The presentation summarizes progress made over the past few years in the calculation of spectral bounds of interval Hessian matrices. Spectral bounds of this type play an important role in global optimization algorithms. They can be used, for example, to detect if a given optimization problem is convex, or to generate a convex relaxation in case it is not. In technical terms, the problem is the following: Find, in a computationally efficient way, bounds on the eigenvalues of all Hessian matrices in a Hessian matrix set for \(\{\nabla^2\Phi(x)\vee x\in S\}\) a \(C^2\)-function \(\Phi:U\subset R^n\rightarrow R\ \) on a hyperrectangle \(S\subset U\). The new method differs from existing ones in that it deliberately does not use any interval matrices. As a result, it exhibits two interesting features: The new method requires only \(\mathcal{O}(n) N(\Phi)\) operations (where \(N(\Phi)\) refers to the number of operations necessary to evaluate \(\Phi\) at a given point). Secondly, for some functions \(\Phi\), the new method results in tighter eigenvalue bounds than the tightest theoretically possible bounds for the interval Hessian matrix. This is surprising, since the fastest method for calculating the tightest possible eigenvalue bounds for the interval Hessian requires \(\mathcal{O}(2^n)\) operations, in contrast to the \(\mathcal{O}(n)N(\Phi)\) operations required here. In this sense, the proposed method belongs to a much more attractive complexity class and it sometimes results in better bounds than one of the best known methods.

## Bayesian subset simulation

### Prof. Julien Bect, CentraleSupélec, France

**17 Jul 2017, 16:15–17:45; Location: S2|17-103**

The numerical computation of small probabilities of failure for a system is a notoriously difficult problem, and the Subset Simulation algorithm of Au & Beck (Prob. Eng . Mech., 2001) has become one of the most popular method to solve it. Subset simulation has been shown to provide significant savings in the number of evaluations of the performance functions, with respect to a brute-force Monte Carlo approach. The number of evaluations remains quite high, however, for many practical applications where the performance function f is provided by an expensive-to-evaluate computer model.

This seminar will focus a stochastic algorithm, called Bayesian subset simulation (BSS), that uses a blend of ideas from the subset simulation approach and from the sequential design of computer experiments based on Gaussian process (GP) models. A key idea, as in the subset simulation algorithm, is to estimate the probabilities of a sequence of excursion sets of f above intermediate thresholds, using a sequential Monte Carlo (SMC) approach. A GP prior on f is used to define the sequence of densities targeted by the SMC algorithm, and drive the selection of evaluation points of f to estimate the intermediate probabilities. Adaptive procedures are proposed to determine the intermediate thresholds and the number of evaluations to be carried out at each stage of the algorithm.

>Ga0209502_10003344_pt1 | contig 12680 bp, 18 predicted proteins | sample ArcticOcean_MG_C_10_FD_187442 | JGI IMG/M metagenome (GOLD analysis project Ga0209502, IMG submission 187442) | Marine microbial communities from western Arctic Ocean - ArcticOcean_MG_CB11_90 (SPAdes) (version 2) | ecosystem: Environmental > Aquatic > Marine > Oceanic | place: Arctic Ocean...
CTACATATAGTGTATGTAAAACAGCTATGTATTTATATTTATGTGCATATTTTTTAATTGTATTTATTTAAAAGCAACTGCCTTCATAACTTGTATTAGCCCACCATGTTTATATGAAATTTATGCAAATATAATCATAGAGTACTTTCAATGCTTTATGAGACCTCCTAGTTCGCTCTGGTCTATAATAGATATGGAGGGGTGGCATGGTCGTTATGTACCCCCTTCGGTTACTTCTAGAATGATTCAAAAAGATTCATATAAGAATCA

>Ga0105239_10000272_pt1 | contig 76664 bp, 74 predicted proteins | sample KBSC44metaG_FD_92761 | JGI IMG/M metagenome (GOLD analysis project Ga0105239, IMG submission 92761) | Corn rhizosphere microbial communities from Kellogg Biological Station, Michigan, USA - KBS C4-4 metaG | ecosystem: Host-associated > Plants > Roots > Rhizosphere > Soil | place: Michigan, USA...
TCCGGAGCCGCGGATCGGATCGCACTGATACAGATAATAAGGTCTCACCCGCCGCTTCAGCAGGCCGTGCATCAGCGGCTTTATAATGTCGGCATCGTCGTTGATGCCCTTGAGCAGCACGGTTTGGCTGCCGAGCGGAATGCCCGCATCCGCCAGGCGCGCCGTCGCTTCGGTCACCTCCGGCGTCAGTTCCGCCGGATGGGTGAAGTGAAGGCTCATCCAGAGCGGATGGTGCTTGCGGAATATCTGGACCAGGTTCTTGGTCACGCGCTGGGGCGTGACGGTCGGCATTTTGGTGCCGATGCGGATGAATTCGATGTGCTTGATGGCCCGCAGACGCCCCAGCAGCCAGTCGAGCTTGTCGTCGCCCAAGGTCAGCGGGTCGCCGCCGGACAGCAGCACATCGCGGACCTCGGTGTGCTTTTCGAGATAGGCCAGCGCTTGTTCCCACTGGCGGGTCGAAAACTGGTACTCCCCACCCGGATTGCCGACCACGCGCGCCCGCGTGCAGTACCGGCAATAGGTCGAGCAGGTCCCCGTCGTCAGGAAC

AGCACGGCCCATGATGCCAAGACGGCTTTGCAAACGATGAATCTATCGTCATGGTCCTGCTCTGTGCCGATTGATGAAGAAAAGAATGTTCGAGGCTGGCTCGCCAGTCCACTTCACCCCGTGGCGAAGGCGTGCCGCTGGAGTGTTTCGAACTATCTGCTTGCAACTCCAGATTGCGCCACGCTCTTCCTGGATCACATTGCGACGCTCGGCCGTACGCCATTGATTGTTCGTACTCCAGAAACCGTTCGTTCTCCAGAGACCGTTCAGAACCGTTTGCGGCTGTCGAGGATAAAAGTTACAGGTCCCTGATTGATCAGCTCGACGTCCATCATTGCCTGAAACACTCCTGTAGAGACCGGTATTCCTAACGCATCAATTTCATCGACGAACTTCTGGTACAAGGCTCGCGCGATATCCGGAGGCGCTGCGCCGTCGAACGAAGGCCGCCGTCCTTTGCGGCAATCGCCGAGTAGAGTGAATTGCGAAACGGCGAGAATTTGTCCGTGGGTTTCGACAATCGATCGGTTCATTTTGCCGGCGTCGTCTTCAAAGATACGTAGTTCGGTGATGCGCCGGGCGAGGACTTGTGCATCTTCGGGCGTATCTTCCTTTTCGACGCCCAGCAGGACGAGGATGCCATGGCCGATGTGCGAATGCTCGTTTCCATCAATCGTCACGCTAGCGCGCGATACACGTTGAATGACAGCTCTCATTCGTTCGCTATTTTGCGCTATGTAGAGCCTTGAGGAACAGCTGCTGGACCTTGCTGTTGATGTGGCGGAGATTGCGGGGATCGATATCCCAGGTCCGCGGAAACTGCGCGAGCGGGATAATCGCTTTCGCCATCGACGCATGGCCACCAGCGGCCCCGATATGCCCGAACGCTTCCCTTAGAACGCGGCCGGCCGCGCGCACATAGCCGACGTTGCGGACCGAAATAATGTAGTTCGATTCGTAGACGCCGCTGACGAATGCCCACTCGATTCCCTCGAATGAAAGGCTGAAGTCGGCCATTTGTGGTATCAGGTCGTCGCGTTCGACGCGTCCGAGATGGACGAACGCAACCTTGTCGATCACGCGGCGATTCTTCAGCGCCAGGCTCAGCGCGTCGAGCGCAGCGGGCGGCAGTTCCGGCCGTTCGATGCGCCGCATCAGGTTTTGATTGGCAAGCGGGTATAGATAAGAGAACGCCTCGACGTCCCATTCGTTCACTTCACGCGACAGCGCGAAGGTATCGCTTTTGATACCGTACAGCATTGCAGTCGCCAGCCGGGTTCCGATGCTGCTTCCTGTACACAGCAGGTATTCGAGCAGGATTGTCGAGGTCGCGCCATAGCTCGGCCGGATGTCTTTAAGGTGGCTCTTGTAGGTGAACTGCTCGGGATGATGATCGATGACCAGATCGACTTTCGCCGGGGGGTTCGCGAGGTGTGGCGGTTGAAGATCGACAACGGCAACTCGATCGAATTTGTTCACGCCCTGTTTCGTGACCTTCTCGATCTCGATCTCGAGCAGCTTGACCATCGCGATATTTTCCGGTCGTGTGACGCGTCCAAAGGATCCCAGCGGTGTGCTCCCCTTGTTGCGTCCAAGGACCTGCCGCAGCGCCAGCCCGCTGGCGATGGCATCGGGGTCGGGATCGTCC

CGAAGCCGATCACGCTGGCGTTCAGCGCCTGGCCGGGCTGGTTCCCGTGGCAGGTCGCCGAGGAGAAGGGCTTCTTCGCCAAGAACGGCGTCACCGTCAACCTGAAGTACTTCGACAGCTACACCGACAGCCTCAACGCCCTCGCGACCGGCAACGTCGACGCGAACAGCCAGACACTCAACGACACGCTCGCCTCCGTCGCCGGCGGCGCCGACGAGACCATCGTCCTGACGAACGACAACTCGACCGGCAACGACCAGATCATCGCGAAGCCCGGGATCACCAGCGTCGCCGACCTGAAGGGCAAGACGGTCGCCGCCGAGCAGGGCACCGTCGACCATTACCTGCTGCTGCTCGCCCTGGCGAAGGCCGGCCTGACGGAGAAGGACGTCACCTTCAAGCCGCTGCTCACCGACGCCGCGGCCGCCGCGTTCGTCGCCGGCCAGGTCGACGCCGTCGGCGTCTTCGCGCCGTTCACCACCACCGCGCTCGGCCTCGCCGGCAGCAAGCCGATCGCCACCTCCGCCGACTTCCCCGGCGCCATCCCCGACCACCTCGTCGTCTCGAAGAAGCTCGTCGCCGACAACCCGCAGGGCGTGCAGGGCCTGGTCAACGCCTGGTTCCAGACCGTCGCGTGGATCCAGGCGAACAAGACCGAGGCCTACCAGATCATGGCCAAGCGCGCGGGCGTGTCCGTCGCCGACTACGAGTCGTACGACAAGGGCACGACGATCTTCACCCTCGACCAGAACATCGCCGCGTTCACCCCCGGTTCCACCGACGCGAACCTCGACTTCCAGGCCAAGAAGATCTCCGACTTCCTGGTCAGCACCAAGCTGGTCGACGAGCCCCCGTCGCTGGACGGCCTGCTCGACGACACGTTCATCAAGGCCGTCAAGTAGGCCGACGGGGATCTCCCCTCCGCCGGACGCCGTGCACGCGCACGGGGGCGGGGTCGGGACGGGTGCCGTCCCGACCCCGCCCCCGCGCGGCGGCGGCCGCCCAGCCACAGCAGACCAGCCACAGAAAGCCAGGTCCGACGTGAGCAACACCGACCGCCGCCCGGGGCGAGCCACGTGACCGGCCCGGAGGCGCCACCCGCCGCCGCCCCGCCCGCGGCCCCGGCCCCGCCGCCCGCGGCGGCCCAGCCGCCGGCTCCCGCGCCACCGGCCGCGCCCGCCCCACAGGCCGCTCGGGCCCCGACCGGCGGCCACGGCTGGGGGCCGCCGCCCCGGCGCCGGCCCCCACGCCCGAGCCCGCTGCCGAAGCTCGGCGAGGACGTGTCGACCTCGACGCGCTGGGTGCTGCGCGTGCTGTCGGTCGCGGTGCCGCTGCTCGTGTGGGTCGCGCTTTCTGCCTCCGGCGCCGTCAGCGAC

We will discuss the main ideas behind the method and present a free software implementation for Matlab/Octave (using the STK toolbox) that makes it easy for you to try BSS on your own problems.

Main ref: Julien Bect, Ling Li and Emmanuel Vazquez. Bayesian subset simulation. https://arxiv.org/abs/1601.02557. SIAM Journal on Uncertainty Quantification (accepted).

## Numerical approximation of charged particle motion in magnetic quadrupoles

### Abele Simona and Prof. Luca Bonaventura, Politecnico di Milano

**13 Mar 2017, 16:15–17:45; Location: S2|17-103**

We present some attempts at improving the accuracy and efficiency of the reference numerical methods presently employed to model charged particle motion in magnetic quadrupoles. We first introduce the standard technique used to reconstruct the quadrupole magnetic vector potential, based on general solutions of the Laplace equation in cylindric coordinates. We then compare various time integration methods, in order to assess how a reduction of the (large) computational cost involved could be achieved.

In particular, we consider some of the methods used in the accelerator physics community, based on a Lie algebra approach, along with other symplectic methods and non symplectic ones. The results show that higher order methods could provide a more efficient alternative to the lower order approximations presently employed.

This is joint work with the group of Dr. Barbara Dalena of CEA (Commissariat à l'énergie atomique et aux énergies alternatives), Saclay, France.

## A Study of Dynamic Loop Scheduling Algorithms on Modern Manycore Architectures

### Prof. Dr. Florina Ciorba, Universität Basel